Postby Tim York » Sat Oct 23, 2010 6:50 am

Chenin blanc Stellenbosch 2008 – Reyneke. 24 hours later with a more suitable pairing of scampi in a creamy light curry sauce the remainder seemed much better with the nose better focused showing more evidence of minerality and better balance on the palate with the bitterness on the finish less marked; now 15.5/20.

And now for the "real thing", albeit an imperfect example.

Savennières Cuvée Spéciale 1996 - Château d'Epiré - Alc.13%. This estate was at that time a traditionalist which implied long closed periods and tolerance of a degree of oxidation in ageing. I bought some 95 Cuvée Spéciale at the same time as well as both 95 and 96 basic Savennières; most of the bottles of the first were, for me, unacceptably oxidised and the last two never seemed open up; the 96 Spéciale has been much better.
Colour was deep yellow and the nose was complex with nutty mature apple and pear mingled with honey, polished wax and flinty minerals but the nuttiness veered towards attractive sherry with more air, which is a sign of an onset of oxidation. Happily this sherry was hardly perceptible on the medium bodied dry palate which showed good "gras" (fat) and still quite crisp acidity as well as complex mature fruit and aromas as on the nose. Focus was a little diffuse for perfection but this is a good, if not outstanding, Savennières; 16/20++.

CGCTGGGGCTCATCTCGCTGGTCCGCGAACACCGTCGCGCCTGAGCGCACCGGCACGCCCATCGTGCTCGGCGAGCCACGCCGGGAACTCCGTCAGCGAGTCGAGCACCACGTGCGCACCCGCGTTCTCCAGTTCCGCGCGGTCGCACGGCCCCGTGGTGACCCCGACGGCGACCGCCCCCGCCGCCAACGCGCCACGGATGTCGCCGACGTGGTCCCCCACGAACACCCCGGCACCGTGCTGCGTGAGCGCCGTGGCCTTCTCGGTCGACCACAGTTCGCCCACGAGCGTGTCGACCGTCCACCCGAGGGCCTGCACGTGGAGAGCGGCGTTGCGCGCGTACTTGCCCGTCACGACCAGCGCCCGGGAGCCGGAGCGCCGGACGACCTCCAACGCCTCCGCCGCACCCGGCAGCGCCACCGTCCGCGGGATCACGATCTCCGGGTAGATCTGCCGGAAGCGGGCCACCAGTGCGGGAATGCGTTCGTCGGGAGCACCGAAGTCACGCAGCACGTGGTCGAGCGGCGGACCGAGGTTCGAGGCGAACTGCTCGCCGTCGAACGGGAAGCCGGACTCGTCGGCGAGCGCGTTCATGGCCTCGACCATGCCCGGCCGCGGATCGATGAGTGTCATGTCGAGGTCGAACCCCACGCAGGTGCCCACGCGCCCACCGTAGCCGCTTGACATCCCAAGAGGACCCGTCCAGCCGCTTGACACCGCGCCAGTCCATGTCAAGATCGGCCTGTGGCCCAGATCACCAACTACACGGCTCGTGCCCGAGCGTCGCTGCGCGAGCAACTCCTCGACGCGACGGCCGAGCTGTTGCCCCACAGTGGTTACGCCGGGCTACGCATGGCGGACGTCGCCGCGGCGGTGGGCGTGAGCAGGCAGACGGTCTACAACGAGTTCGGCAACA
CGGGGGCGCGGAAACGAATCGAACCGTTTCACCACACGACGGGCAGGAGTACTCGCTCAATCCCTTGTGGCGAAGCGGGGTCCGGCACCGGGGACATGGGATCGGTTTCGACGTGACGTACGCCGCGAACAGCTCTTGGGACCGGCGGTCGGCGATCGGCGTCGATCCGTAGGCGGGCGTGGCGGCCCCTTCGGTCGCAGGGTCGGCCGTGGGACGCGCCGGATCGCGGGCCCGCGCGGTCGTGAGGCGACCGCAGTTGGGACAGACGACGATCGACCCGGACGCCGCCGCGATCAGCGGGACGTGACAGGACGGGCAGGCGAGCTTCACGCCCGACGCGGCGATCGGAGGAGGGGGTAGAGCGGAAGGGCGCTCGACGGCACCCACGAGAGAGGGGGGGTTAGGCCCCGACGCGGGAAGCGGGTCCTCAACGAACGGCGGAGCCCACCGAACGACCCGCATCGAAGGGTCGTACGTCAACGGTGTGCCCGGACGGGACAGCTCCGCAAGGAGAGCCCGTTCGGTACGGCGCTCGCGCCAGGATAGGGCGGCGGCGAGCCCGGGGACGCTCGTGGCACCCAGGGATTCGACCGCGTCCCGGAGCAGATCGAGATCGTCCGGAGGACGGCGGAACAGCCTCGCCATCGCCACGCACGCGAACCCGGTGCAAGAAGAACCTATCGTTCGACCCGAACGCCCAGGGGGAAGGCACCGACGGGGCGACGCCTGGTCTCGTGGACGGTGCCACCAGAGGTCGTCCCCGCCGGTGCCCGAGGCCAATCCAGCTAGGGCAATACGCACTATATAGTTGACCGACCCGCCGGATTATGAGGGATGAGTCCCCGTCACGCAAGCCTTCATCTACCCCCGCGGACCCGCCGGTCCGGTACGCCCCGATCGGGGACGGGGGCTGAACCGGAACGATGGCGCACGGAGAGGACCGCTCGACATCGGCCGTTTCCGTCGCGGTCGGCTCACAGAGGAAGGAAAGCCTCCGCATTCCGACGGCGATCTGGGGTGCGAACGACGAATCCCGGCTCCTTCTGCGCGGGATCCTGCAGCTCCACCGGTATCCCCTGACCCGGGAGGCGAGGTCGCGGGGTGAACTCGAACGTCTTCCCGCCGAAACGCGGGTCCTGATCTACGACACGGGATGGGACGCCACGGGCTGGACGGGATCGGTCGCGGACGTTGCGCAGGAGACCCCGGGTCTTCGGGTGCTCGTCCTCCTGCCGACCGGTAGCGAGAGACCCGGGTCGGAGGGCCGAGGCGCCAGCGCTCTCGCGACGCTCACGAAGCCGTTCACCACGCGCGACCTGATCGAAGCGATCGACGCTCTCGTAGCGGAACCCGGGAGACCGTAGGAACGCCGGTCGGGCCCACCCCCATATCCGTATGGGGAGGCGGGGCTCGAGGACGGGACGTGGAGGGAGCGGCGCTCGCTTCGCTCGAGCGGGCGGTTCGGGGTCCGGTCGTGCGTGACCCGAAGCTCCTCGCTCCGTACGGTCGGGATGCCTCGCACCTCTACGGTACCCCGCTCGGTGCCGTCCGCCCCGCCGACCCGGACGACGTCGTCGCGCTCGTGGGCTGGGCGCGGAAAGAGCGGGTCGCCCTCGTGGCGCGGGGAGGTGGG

(NB - I don't get the wet wool descriptor in Chenin.)
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Re: So what kind of a Chenin Blanc fan are you?

Postby Bob Parsons Alberta » Sat Oct 23, 2010 1:56 pm

Tim. From my somewhat limited experience of SA CB I have found that this style of wine seems to stand up well overnight. Possibly it is the acidity that helps it along? I also like the idea of a light creamy sauce that is not too herbal in nature. The curry seems to work eh.
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Re: So what kind of a Chenin Blanc fan are you?

Postby Stanislav Rudy » Sat Oct 23, 2010 6:15 pm

Untill now I tried several Chenin Blanc wines, mostly from the Loire, only few from South Africa. The later were sometimes forgetable, but today the nice surprise.